I give up
You nailed me.
I’m a mommy blogger. I can’t pass by a computer without checking my e-mail or browsing the internet looking for updates on a growing number of social clubs wherein I *talk-write-tweet* about life in no particular order and with no particular agenda.
My regular haunts include flickr, twitter, facebook and a couple of private forums, too. I also read the newspaper and magazines online whenever possible. I'd rather surf the net than watch television.
This network of random computer connections has lead to some extra income for me. So in that way I also fit the stereotype Jennifer Mendelsohn has teased out of her story on a blogging conference she wrote about for the New York Times, "Honey, don't bother mommy. I'm too busy building my brand.".
I can identify with the headline, too. I know how to tune out the dog barking and the television blaring. Worst of all, I know I tune out the kids.
My husband takes no pleasure in telling me how often the kids are unhappy that I’m not paying attention to their needs. I don’t even bother telling him how many phone calls have taken him away from the family.
It's a fight we don't need. We are imperfect, we readily admit. We are beta parents. Parent who just want their kids to go and play.
Our kids will likely have the memory of their parents always on our computers, always wanting just a few minutes to finish whatever it was we were doing. Whatever it was that wasn't them.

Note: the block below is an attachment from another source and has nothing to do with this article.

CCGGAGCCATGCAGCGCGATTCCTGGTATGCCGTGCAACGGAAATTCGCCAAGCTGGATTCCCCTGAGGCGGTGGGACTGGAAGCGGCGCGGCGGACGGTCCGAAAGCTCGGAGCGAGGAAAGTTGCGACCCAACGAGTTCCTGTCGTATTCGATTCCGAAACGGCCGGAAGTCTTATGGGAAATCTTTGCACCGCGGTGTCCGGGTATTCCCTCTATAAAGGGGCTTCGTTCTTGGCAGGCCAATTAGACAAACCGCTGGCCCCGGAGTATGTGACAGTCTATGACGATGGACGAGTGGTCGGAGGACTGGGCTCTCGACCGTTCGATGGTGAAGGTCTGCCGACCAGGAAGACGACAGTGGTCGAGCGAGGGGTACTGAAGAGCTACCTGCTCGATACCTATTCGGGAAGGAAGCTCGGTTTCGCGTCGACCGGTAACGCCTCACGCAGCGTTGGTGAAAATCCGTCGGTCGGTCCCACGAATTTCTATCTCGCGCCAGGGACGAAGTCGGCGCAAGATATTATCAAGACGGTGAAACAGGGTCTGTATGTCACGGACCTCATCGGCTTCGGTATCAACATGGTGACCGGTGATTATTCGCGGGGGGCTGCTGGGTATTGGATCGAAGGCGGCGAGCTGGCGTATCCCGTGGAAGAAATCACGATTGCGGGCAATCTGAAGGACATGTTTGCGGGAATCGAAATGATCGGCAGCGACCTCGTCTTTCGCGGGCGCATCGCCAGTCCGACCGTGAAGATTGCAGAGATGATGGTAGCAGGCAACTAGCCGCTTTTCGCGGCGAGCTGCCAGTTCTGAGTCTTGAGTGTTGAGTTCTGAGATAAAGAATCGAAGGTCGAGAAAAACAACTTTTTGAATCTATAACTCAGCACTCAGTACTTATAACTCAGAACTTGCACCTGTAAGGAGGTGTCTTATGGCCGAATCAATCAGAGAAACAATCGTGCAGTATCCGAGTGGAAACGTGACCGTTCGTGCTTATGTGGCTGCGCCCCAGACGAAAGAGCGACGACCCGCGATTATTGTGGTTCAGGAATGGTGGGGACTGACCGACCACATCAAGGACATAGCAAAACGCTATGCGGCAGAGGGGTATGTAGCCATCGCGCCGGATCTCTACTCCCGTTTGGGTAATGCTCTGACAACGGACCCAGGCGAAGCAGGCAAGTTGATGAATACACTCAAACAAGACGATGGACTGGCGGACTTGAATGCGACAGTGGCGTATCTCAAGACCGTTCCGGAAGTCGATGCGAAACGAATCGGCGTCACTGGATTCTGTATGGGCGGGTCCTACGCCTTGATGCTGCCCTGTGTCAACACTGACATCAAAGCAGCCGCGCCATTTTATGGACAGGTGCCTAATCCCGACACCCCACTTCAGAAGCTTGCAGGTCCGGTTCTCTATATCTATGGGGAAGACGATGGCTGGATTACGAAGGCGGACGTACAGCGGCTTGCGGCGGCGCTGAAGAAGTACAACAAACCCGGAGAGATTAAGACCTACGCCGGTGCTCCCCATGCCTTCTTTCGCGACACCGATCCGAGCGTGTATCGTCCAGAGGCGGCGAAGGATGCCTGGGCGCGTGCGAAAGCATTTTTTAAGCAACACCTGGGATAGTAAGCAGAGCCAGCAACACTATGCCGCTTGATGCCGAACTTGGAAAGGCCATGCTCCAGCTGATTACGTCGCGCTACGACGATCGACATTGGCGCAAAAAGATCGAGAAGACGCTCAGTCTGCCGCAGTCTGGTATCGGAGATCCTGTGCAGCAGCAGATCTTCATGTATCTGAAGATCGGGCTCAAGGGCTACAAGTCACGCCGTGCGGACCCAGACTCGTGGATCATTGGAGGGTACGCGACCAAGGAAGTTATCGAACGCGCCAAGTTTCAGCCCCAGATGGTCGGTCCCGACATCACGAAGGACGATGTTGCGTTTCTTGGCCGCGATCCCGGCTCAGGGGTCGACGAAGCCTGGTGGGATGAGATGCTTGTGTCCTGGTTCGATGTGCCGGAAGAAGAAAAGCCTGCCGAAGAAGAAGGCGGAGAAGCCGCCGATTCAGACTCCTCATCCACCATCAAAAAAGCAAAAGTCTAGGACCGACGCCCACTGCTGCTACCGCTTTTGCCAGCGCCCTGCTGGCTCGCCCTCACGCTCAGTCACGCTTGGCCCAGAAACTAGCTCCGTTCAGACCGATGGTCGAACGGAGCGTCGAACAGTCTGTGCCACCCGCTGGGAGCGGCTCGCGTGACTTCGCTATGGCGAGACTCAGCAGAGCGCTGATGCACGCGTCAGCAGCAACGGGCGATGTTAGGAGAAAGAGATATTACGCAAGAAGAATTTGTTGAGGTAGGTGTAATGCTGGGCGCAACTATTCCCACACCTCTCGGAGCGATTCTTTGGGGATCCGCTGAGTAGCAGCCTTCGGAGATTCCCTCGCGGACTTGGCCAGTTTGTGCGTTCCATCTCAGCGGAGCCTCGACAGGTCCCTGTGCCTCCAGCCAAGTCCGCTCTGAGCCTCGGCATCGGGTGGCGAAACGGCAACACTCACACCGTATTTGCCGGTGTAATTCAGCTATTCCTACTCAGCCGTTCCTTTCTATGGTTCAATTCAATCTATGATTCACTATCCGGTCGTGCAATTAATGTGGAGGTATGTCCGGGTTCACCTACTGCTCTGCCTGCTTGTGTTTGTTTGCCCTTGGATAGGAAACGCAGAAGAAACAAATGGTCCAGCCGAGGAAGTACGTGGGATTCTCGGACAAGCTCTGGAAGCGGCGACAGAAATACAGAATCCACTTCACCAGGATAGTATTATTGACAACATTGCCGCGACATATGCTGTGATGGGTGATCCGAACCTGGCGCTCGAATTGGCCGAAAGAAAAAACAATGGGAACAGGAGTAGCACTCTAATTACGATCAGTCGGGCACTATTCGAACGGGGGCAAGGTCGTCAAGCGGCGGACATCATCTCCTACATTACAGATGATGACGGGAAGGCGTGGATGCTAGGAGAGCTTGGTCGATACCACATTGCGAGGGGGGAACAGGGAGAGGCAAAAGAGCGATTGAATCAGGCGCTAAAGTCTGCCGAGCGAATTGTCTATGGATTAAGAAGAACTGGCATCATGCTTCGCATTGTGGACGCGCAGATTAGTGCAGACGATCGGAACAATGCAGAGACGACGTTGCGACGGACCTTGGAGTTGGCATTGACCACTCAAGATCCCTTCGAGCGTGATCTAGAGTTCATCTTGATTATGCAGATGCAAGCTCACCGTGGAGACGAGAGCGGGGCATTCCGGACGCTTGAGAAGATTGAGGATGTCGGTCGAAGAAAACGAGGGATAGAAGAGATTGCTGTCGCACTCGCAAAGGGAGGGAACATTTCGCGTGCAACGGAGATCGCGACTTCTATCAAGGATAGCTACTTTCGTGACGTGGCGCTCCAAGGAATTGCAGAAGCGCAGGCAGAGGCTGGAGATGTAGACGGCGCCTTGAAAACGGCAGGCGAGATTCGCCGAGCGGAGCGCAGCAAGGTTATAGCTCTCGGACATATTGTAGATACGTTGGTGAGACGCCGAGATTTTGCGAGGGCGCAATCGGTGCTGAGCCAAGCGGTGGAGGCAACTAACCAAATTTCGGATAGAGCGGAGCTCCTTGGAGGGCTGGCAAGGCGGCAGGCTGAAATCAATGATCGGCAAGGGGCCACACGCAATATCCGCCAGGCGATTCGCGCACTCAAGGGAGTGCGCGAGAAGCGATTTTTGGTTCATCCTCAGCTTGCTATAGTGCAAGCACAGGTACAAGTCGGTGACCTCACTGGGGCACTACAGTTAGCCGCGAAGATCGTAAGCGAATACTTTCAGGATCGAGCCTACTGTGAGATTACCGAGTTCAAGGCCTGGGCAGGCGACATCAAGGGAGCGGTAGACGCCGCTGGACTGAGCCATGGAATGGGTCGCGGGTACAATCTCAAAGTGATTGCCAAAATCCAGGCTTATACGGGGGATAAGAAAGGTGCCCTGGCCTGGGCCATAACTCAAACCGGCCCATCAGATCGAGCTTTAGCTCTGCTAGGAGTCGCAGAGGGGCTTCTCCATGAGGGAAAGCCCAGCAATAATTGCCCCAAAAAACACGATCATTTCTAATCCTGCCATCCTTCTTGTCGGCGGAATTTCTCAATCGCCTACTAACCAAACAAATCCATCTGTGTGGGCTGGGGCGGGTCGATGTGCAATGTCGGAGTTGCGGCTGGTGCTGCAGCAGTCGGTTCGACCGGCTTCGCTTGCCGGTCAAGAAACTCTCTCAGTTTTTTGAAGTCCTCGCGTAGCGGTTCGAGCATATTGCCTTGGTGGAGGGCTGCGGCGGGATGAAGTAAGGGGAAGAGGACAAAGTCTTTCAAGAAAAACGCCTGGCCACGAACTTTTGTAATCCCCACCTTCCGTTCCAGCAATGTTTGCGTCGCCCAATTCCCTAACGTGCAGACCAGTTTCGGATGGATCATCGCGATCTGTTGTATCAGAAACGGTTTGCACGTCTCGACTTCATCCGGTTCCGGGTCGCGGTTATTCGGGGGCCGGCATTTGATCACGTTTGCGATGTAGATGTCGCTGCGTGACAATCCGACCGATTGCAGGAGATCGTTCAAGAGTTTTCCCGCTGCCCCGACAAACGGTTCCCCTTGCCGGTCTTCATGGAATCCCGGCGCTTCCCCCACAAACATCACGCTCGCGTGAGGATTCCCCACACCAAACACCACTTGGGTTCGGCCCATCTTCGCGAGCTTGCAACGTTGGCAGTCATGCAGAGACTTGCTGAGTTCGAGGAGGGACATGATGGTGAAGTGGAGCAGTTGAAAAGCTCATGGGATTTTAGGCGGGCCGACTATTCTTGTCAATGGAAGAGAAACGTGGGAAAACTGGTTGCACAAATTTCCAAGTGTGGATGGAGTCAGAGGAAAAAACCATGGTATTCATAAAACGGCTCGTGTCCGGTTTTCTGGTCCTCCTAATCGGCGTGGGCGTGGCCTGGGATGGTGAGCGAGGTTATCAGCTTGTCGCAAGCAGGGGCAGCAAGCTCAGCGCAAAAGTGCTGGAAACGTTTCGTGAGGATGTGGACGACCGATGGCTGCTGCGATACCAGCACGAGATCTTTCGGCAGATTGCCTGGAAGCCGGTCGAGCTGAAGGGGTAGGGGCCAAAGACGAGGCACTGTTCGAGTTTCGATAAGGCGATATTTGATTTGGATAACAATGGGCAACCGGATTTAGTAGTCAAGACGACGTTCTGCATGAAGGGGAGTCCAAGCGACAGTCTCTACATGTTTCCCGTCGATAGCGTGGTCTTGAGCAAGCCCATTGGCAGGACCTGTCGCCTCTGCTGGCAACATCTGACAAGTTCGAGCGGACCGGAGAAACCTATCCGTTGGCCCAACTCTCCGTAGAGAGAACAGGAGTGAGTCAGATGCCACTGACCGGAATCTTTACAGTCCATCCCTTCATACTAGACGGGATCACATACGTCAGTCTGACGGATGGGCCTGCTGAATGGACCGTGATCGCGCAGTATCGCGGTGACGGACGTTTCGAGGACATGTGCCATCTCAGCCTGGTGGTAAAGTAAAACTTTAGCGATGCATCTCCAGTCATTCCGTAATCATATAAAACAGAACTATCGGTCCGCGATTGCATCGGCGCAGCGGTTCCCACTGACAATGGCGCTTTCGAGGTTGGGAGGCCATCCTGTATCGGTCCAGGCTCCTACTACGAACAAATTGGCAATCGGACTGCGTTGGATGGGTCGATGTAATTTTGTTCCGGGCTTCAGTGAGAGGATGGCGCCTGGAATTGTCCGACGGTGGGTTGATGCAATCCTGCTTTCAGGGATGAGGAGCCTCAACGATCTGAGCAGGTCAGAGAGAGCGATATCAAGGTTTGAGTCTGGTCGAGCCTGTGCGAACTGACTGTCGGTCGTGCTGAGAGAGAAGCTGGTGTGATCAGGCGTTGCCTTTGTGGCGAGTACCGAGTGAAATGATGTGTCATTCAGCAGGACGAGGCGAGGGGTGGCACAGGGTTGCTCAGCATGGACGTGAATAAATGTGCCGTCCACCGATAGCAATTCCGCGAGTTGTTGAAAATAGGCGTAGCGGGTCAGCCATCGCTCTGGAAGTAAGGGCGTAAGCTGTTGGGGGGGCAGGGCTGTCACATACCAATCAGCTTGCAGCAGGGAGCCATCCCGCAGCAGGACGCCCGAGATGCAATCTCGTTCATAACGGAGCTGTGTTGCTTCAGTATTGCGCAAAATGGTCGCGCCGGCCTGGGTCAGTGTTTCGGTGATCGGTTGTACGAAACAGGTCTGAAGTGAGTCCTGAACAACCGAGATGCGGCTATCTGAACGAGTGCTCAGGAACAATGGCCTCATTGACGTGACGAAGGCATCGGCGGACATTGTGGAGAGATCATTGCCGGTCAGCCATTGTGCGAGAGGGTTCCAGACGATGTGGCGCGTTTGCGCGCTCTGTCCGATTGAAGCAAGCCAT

I hope they will also remember the crafts and the beach and the showing up at school unannounced. I hope they will remember the trips to places far and near. I hope they remember some of the "specials" we gave them. Most of all I hope they will one day find this little place and realize I was human, and that I had a mind that wasn't contained in only one place ... and that I loved them.
A lot of people are fired up about the snark and the headline of the Mendelsohn piece, not to mention the photos and graphics that ran with the article in the style section. They are digging in their heels and commenting in the hundreds taking the paper to task for sending more incendiary words into the mommy wars.
While I, too, wonder if the story would have taken the initial tone of distain had the conference been for self-employed men looking to brush up on IT, I don’t believe for a second it is worth as much consideration as it has gotten.
The story itself broke no ground. It’s the anger that it unleashed that’s what’s provocative.
Anger is something that doesn't seem in short supply anywhere these days.
As an employee of a newspaper, my very existence at this moment is focused on the internet and on getting readers anyway we can. On a personal level I disagree vehemently with the direction we are heading. It feels very much like an "If you can’t beat 'em, join 'em" kind of move.
But I'm done being angry.
The money is still the question mark for all types of media, and in the end it will determine what happens.
We can all be voices in the wilderness for only so long.
At some point we have to do something with our voices that has lasting value.
Eventually we all have to simmer down.